From Pasture to Cheese: Effect of Farm Practices on Raw Milk and Cheese Microbial Communities

Project Overview

ONE21-390
Project Type: Partnership
Funds awarded in 2021: $29,880.00
Projected End Date: 07/31/2023
Grant Recipient: University of Rhode Island
Region: Northeast
State: Vermont
Project Leader:
Dr. Marta Gomez-Chiarri
University of Rhode Island

Commodities

  • Animals: bovine, goats
  • Animal Products: dairy

Practices

  • Animal Production: animal protection and health, feed/forage, preventive practices
  • Crop Production: food product quality/safety
  • Education and Training: decision support system, demonstration, extension, farmer to farmer, on-farm/ranch research, participatory research, technical assistance, workshop
  • Farm Business Management: apprentice/intern training, value added
  • Sustainable Communities: local and regional food systems, partnerships

    Proposal abstract:

    Vermont has a well-deserved reputation for innovation in sustainable agriculture, illustrated by an award-winning artisanal cheese industry.  Much of the unique value of artisanal cheese is provided by the complex microbial communities present in raw milk, and how the processes of cheese mongering shape these microbial ecosystems.  The goal of this partnership is to improve protocols ensuring the safety, consistency, and organoleptic properties of artisanal cheese produced by The Cellars at Jasper Hill (Vermont). In particular, this project seeks to evaluate the impact of farm feeding practices (hay versus pasture) on the bacterial communities in raw milk, and how these different communities may affect artisanal cheese quality.  Bacterial communities in raw milk and cheese from animals fed either hay or pasture will be determined using culture-dependent and -independent methods.  Bacterial community diversity and composition will be related to safety and quality profiles in cheese.  Outreach objectives include training of personnel at the microbiology laboratory at Jasper Hill on methods used in rapid bacterial diagnosis, outreach on project results to farms supplying milk to The Cellars, and development of internship opportunities for students in regional Sustainable Agriculture programs.  The desired long-term outcome for the partner farm is to gain the ability to pool raw milk from various producers allowing the creation of pasture-based artisanal cheeses at The Cellars.  This would result in the transition of more dairy operations to pasture-based production, thus increasing the number of approved raw milk suppliers for artisanal cheese production in Vermont.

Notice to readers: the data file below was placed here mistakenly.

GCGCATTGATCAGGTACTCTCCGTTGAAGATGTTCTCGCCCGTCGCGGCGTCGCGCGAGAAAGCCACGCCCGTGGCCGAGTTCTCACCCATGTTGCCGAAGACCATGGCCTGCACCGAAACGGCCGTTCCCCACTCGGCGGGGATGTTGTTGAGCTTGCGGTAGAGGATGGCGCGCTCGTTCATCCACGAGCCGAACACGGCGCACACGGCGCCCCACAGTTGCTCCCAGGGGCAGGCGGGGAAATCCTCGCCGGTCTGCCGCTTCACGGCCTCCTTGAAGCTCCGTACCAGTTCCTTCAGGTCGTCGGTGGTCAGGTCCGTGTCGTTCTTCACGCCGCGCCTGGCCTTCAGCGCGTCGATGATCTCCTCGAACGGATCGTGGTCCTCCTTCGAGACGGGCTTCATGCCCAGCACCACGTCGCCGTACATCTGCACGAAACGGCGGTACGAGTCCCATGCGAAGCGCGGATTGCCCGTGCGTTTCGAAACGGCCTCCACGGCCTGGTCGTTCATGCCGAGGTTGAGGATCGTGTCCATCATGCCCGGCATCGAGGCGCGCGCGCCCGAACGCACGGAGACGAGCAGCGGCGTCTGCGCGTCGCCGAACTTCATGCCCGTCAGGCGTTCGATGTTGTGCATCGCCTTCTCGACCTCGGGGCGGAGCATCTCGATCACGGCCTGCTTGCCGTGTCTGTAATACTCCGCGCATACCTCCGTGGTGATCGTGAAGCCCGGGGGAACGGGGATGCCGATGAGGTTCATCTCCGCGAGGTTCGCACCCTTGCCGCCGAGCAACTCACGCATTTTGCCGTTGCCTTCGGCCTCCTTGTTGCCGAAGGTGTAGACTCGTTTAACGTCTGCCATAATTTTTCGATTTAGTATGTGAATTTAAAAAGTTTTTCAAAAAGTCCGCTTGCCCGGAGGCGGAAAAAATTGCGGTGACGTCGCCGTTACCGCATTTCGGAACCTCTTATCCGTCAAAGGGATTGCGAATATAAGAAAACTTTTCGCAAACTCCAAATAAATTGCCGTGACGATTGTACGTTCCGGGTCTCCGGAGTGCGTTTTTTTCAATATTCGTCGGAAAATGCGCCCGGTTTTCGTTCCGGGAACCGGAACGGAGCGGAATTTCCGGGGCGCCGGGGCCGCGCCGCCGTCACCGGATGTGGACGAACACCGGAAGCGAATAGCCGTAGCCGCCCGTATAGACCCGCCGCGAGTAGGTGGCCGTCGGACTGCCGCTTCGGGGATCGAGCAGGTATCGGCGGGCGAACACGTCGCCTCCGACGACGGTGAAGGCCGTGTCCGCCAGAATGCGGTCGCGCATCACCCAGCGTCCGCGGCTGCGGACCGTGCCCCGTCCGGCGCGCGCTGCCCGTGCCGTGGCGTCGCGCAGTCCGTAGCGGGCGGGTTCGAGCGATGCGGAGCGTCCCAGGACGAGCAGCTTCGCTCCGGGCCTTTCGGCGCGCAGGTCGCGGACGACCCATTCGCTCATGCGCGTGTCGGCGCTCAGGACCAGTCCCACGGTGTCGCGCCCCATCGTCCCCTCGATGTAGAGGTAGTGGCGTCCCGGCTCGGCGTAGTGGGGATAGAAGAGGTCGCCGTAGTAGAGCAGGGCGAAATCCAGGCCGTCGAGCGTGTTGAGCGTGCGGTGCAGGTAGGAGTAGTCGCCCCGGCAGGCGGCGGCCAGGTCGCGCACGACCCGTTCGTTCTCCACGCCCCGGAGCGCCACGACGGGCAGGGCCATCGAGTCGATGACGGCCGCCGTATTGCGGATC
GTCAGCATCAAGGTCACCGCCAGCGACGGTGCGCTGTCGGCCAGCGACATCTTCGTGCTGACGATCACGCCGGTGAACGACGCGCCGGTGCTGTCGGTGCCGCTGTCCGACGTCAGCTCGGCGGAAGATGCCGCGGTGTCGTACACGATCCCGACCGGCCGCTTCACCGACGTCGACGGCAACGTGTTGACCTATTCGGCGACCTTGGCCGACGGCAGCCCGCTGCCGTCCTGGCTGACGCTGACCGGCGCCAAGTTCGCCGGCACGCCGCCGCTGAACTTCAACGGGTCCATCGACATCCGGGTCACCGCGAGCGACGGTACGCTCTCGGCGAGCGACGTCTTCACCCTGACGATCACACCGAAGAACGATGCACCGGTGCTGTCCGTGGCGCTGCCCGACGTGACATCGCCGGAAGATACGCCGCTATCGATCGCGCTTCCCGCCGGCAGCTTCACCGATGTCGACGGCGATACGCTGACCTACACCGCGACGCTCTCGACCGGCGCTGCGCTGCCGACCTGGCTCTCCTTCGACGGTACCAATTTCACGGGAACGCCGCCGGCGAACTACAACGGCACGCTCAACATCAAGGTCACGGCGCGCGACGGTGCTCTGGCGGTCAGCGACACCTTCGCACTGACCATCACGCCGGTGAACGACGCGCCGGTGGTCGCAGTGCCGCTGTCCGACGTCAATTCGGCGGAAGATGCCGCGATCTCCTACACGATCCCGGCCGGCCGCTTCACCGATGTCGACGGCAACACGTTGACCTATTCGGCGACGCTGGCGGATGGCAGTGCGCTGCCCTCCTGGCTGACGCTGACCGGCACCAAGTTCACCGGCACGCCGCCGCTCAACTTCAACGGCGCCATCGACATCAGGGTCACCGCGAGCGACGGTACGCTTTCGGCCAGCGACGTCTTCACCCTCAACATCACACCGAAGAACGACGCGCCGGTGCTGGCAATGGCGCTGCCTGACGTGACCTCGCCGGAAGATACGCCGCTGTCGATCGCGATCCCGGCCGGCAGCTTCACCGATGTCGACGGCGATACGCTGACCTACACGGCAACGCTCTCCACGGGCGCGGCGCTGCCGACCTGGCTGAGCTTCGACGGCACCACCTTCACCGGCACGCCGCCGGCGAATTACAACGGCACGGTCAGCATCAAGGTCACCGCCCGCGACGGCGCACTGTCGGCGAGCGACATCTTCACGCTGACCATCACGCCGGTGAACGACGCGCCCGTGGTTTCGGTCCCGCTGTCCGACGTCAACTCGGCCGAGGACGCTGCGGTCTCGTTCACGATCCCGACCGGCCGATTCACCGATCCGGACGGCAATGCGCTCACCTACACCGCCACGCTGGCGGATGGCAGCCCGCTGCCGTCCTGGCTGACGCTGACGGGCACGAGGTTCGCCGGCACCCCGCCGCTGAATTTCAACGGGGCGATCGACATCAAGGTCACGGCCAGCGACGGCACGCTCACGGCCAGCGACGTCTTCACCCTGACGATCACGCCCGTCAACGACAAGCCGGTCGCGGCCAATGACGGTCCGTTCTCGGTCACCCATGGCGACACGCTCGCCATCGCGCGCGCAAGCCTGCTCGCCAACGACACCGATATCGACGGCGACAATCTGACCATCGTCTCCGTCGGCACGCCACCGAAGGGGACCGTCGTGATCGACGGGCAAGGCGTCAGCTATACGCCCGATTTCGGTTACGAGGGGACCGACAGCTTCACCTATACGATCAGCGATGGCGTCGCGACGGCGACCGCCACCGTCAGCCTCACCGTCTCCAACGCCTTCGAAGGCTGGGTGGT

Project objectives from proposal:

    The goal of this partnership project is to improve protocols ensuring the safety, consistency, and organoleptic properties of artisanal cheese produced by The Cellars at Jasper Hill. This project seeks to:

    1. Evaluate the impact of feeding practices (hay versus pasture) on microbial communities in raw milk and cheese, as determined by a combination of culture-independent and -dependent methods.
    2. Apply this information to investigate the potential relationship between microbial community composition and the safety and organoleptic properties of artisanal cheese.
    3. Foster knowledge exchange between partners, including: a) Advice on novel diagnostic methods for pathogens associated with raw milk; b) Training of personnel at the Jasper Hill microbiology laboratory on methods used in rapid bacterial diagnosis through quantitative polymerase chain reaction; c) Outreach to farms supplying raw milk to Jasper Hill; d) Internship opportunities and course development (Food Microbiology) for students in Sustainable Agriculture programs at the University of Rhode Island; e) Initial development of a comparative model (seafood – cheese) for the study of complex microbial communities in food.

    The information developed in this research will aid Jasper Hill to develop a process for approving milk suppliers into their expanding artisanal cheese program.

    Any opinions, findings, conclusions, or recommendations expressed in this publication are those of the author(s) and do not necessarily reflect the view of the U.S. Department of Agriculture or SARE.